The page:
At least that’s the theory behind the liberal democratic framework that is the basis of our society. I find the framework deeply problematic for its basis in individualism — but that’s a topic for another day.

    The bottom line is that in South Africa, education forms parts of a rights floor that everyone is entitled to and no one should be arbitrarily denied. Education is part of an inheritance at birth every South African is granted, no matter their colour or socioeconomic position.

    Expecting that people pay for this birthright should be the exception, not the norm that it currently is. The only reason we expect that people pay is because resources are supposedly scarce — another point I disagree with but also have to shelve for another day. So, because resources are supposedly scarce and because we have entrusted the state with the powers and obligations to mobilise resources to realise these fundamental rights for all, there are trade offs to be made.

    The state can reasonably expect, within this paradigm, that those with resources enough either realise these fundamental rights for themselves or contribute a portion of “their” resources so that it may make the rights real in the lives of others. But direct payment for public services is only one of the ways to mobilise resources to cover the cost of providing the service.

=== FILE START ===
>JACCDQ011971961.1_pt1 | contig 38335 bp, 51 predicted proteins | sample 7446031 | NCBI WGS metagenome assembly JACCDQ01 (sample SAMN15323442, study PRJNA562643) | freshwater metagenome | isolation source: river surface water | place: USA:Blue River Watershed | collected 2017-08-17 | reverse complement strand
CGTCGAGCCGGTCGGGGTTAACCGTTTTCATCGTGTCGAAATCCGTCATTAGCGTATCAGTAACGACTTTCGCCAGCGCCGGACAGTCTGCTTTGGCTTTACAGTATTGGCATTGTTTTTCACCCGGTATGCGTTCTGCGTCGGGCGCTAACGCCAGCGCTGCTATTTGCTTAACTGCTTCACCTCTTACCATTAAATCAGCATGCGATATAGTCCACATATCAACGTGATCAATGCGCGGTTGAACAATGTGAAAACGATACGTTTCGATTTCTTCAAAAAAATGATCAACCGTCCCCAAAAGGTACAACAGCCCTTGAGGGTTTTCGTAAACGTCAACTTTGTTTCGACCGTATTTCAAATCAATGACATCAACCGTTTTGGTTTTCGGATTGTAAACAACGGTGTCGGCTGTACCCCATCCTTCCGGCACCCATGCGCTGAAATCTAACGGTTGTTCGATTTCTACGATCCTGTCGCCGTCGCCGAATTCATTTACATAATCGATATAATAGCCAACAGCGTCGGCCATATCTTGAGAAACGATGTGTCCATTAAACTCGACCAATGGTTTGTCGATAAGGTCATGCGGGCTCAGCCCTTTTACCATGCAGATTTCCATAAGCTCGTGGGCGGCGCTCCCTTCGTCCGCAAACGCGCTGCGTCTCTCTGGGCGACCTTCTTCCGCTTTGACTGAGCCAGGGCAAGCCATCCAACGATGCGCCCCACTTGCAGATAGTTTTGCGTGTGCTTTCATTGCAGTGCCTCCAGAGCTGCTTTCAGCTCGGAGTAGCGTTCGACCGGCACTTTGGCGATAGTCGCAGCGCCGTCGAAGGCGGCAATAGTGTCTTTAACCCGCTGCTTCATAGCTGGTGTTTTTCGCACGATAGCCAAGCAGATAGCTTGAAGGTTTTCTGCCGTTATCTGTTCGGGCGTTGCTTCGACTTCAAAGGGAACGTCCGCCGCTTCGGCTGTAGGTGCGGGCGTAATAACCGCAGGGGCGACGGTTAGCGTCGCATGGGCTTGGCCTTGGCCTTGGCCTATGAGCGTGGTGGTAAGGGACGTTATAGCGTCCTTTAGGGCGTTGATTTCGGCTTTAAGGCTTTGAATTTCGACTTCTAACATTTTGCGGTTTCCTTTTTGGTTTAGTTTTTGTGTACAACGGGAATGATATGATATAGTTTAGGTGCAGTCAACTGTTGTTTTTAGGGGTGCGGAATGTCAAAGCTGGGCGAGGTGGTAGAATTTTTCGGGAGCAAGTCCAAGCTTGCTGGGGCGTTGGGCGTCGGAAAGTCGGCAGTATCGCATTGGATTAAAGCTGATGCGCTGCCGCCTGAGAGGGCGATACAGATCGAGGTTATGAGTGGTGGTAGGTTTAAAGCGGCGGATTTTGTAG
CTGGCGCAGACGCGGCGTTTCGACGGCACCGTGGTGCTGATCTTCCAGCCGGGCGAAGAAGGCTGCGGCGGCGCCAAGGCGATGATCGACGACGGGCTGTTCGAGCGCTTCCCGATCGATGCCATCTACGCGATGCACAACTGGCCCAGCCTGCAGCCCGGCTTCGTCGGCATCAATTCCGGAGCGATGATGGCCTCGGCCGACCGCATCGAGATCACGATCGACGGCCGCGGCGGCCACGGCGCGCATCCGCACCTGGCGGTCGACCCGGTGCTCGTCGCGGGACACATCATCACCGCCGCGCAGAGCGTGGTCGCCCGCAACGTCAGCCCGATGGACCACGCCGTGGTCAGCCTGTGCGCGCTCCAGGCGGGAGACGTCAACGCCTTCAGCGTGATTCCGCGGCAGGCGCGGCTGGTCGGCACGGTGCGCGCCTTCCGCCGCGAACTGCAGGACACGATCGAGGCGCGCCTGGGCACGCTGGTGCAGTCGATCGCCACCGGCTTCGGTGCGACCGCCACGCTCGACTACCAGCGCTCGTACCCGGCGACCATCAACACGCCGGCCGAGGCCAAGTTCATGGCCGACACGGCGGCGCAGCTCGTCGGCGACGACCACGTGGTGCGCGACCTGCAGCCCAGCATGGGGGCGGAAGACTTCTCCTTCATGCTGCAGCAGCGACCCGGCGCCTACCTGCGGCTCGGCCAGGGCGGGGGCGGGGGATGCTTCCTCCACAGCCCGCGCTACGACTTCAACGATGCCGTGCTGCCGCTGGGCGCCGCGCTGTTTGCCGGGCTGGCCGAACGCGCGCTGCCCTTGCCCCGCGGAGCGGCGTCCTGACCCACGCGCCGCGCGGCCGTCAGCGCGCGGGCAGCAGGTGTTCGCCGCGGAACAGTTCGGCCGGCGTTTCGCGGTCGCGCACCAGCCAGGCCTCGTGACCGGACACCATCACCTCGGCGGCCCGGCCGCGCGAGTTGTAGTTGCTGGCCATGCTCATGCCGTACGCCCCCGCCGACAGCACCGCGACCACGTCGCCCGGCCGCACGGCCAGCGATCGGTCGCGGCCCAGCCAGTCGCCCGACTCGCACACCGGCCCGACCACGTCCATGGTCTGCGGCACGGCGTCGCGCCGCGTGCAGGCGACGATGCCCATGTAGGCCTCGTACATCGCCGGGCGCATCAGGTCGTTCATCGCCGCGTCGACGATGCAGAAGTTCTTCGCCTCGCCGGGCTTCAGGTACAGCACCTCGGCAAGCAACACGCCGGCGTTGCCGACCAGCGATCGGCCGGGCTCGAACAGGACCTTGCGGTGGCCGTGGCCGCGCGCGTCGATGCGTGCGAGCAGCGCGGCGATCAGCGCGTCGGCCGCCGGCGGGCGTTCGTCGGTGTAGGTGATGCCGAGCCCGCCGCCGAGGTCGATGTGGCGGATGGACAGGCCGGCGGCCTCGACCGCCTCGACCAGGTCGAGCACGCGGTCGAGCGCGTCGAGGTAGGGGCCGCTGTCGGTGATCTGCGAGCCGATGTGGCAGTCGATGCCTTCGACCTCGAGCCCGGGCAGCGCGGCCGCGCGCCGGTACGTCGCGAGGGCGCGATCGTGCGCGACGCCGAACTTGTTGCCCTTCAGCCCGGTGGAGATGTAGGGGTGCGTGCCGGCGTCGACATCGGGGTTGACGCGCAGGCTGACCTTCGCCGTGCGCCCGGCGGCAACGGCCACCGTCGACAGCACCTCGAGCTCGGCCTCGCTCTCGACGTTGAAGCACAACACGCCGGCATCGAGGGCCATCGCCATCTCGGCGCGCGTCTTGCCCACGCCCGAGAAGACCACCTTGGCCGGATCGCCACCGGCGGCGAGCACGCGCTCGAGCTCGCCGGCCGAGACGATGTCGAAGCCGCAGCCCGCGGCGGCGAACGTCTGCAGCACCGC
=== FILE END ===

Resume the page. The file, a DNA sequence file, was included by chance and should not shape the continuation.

A more equitable and non-exclusionary way to mobilise resources for public services that flow from fundamental rights is to have recipients of the service pay when they begin deriving value from it, based on the value they derive from it. In other words, a tax on income that increases with income — a progressive income tax.

    Our personal income tax (PIT) system is progressive, but Wits students calling for universal free education argue that is not progressive enough. As one of their proposals to fund free education for all, they say that PIT rates for the wealthiest should be increased — as should taxes on wealth.